Unprivileged pasts, unwritten origins
The event is funded by the Irish Research Council through a New Foundations Grant and is the final outcome of the project RoOTS: Research on Origins, Traditions and Survival (PI Martina Piperno).
21 September 2019, Room G27 O’Rahilly Building, UCC
How do we moderns conceptualize the “roots” and the “beginning” of our collective identities? How have the traditions and habits we recognize as ours been shaped in time? How do lost ancient peoples, civilizations, and myths survive in modern imagination? In an era of re-emergence of populisms, increase in hate speech, and resurgence of xenophobia, reflecting on how political, social and personal identities are shaped by our perception of the past is crucial. The reception and re-use of image of the ancient in modern literatures, film, historiography and scholarship can take different forms. However, these are often studied within the boundaries of the discipline of Classical Reception. Despite the wide remit of this discipline, the reception of ‘Classics’ in the widest sense of the term has mostly to do with the transmission of texts. The notion itself of ’Classical reception’ does not always suffice to describe the reception of ancient histories, myths, images, figures: it follows that this notion is sometimes inadequate and a new framework including the reception of primitive, archaic, uncanny, mute, more problematic legacies is necessary. In order to develop new paradigms for understanding the reception of ancient histories, symbols, and myth, and to define how these uncategorized forms of “ancient” legacies survive in modernity, cultural historians with diverse backgrounds interested in how modernity has interrogated other ‘subaltern’ antiquities: more ‘local’ – as opposed to the alleged ‘universality’ of the Classical heritage – and more mysterious – since they left little or no trace of themselves as opposed to the model of the so-called ‘Classical tradition’.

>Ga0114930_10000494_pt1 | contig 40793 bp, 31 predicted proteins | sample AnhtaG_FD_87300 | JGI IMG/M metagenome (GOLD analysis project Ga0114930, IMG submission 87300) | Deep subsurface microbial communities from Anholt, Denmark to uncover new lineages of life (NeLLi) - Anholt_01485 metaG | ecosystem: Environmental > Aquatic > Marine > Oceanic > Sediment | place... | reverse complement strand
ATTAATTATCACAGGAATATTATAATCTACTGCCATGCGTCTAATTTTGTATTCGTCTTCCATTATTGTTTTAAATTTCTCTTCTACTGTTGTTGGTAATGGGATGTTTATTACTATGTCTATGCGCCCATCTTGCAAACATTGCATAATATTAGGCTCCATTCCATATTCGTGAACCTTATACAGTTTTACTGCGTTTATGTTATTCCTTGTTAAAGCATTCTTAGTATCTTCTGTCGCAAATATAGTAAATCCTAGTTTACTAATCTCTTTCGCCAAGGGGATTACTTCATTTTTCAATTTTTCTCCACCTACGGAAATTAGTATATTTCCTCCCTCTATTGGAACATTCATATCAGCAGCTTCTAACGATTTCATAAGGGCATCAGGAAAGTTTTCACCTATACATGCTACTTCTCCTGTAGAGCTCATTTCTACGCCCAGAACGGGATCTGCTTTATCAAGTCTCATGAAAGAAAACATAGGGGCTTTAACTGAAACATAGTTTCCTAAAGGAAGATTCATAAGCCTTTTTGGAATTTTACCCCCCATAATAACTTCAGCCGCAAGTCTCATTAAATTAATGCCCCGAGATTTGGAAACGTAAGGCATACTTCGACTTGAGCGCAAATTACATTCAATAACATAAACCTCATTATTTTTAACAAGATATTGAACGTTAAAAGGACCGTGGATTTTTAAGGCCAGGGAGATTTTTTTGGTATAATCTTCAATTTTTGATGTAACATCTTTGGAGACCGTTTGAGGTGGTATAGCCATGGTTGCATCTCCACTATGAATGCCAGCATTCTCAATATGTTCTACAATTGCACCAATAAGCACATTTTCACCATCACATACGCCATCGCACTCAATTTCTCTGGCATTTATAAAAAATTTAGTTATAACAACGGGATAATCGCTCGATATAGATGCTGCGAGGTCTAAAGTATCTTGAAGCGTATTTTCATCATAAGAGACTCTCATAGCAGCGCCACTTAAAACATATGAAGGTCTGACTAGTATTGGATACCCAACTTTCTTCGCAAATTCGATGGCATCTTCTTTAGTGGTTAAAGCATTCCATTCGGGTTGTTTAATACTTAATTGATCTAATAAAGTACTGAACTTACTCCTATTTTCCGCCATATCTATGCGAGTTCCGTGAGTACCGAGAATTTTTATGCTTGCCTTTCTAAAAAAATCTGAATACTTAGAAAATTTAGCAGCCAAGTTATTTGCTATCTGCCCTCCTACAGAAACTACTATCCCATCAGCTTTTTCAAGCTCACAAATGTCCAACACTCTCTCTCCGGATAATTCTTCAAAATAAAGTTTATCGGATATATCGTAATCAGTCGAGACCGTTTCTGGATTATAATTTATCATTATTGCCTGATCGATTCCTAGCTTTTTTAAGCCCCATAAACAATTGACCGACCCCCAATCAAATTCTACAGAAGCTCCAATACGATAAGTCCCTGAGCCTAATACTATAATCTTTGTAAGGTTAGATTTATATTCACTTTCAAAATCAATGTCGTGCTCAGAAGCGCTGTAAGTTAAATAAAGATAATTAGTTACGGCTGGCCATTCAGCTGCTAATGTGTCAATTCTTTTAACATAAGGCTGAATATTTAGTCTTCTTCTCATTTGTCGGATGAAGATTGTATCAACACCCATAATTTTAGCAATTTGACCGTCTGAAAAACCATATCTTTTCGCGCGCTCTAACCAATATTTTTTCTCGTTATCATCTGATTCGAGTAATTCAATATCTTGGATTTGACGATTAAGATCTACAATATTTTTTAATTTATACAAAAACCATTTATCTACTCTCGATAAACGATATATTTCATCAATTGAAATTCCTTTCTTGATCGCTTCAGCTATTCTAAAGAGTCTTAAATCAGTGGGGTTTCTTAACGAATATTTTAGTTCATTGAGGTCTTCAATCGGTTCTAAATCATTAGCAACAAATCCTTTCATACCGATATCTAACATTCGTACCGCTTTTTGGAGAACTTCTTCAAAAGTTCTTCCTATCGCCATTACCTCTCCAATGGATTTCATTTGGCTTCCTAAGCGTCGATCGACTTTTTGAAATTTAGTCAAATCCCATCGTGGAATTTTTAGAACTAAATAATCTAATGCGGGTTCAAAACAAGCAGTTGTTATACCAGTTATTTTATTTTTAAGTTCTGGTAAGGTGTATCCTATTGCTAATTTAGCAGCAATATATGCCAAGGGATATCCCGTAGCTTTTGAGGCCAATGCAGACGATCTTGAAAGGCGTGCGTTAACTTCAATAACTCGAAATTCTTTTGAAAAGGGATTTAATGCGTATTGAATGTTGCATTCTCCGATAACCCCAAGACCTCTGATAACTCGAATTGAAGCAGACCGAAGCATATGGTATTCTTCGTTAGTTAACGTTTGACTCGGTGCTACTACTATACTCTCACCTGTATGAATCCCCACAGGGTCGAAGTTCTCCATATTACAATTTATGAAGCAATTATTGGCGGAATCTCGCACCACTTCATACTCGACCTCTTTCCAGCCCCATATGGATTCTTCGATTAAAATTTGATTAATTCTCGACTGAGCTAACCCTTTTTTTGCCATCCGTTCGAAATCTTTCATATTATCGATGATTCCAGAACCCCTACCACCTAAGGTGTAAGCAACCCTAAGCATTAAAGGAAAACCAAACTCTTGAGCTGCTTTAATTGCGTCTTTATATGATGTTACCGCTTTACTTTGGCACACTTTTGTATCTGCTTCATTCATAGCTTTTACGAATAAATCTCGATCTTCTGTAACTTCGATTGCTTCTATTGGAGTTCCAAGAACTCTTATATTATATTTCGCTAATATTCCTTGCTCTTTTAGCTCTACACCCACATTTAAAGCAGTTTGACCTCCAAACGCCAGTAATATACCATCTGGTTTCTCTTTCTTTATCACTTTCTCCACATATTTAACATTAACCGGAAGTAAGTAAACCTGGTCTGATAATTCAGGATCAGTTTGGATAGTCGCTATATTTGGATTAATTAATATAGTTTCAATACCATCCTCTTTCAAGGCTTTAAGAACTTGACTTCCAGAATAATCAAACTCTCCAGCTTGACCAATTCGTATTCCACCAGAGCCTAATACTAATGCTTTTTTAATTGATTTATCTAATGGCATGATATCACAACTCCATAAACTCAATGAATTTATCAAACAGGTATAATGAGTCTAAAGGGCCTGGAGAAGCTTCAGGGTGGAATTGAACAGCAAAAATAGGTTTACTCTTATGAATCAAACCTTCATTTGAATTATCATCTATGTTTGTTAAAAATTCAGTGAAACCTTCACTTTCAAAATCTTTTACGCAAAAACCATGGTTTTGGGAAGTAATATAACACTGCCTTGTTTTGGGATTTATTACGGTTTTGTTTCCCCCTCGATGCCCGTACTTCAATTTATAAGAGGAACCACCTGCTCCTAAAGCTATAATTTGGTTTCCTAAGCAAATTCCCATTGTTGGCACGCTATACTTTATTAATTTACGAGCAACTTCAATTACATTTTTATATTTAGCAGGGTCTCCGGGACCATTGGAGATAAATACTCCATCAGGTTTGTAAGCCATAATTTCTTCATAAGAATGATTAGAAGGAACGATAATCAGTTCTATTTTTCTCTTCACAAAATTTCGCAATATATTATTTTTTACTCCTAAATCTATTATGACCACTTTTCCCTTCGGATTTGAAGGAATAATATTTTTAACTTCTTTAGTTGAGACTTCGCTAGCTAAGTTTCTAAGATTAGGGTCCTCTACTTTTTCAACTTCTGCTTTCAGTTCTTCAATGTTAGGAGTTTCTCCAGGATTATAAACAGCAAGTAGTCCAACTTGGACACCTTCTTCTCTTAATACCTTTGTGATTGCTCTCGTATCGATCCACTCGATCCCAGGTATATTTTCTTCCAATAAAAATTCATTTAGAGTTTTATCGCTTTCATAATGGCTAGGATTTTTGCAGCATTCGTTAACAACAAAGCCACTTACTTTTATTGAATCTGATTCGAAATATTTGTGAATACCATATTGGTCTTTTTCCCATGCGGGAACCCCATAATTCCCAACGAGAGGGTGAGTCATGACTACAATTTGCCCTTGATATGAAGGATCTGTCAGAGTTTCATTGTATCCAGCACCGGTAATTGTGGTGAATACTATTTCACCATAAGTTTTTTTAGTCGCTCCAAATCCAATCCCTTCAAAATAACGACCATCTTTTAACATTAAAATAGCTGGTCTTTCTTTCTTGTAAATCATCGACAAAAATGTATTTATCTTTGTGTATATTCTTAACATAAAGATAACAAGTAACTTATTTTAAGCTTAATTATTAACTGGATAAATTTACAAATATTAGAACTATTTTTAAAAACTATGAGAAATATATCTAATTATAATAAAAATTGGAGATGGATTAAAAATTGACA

9.00 Welcome coffee and registration
Panel 1: Delving in Darkness
Chair: Dr Clare O’Halloran
9.30: Prof. John Carey (University College Cork): The Nature of the Fomoiri: Imagining the Dark Other in Medieval Ireland
10.00: Prof. Barbara Goff (University of Reading): Touching in the Dark: ‘natives’ and ‘barbarians’ in the classicising fiction of Naomi Mitchison
Panel 2: Choosing your ancestors
11.30 Prof. Nelly Blanchard (Université de la Bretagne Occidentale): The benefits of the Celtic ancestors. From the Celtomanes to the present-day Breton business-model
12.00: Dr Martin Lindner (Universität Göttingen): ‘Ex septentrione lux’ – Nordic High-Culture Narratives in German Documentary Films from the 1930s
12.30: Dr Kate Hodgson (University College Cork): Memory and the ‘children of Anacaona’: Indigenous Caribbean traces in Haitian writing
Panel 3: Etruscan places
Chair: Dr Daragh O’Connell
14.30: Prof. Maurizio Harari (Università di Pavia):The Etruscans. A myth of the twentieth century between literature and movies.
15.00: Prof. Bart Van Den Bossche / Dott. Chiara Zampieri (Katholieke Universiteit Leuven): Etruscan myths in early twentieth-century Britain
15.30: Coffee break
15.45: Dr Martina Piperno (University College Cork): The malleability of the Pre-Roman past: challenges, imagination, risks
16.15: Discussion and final remarks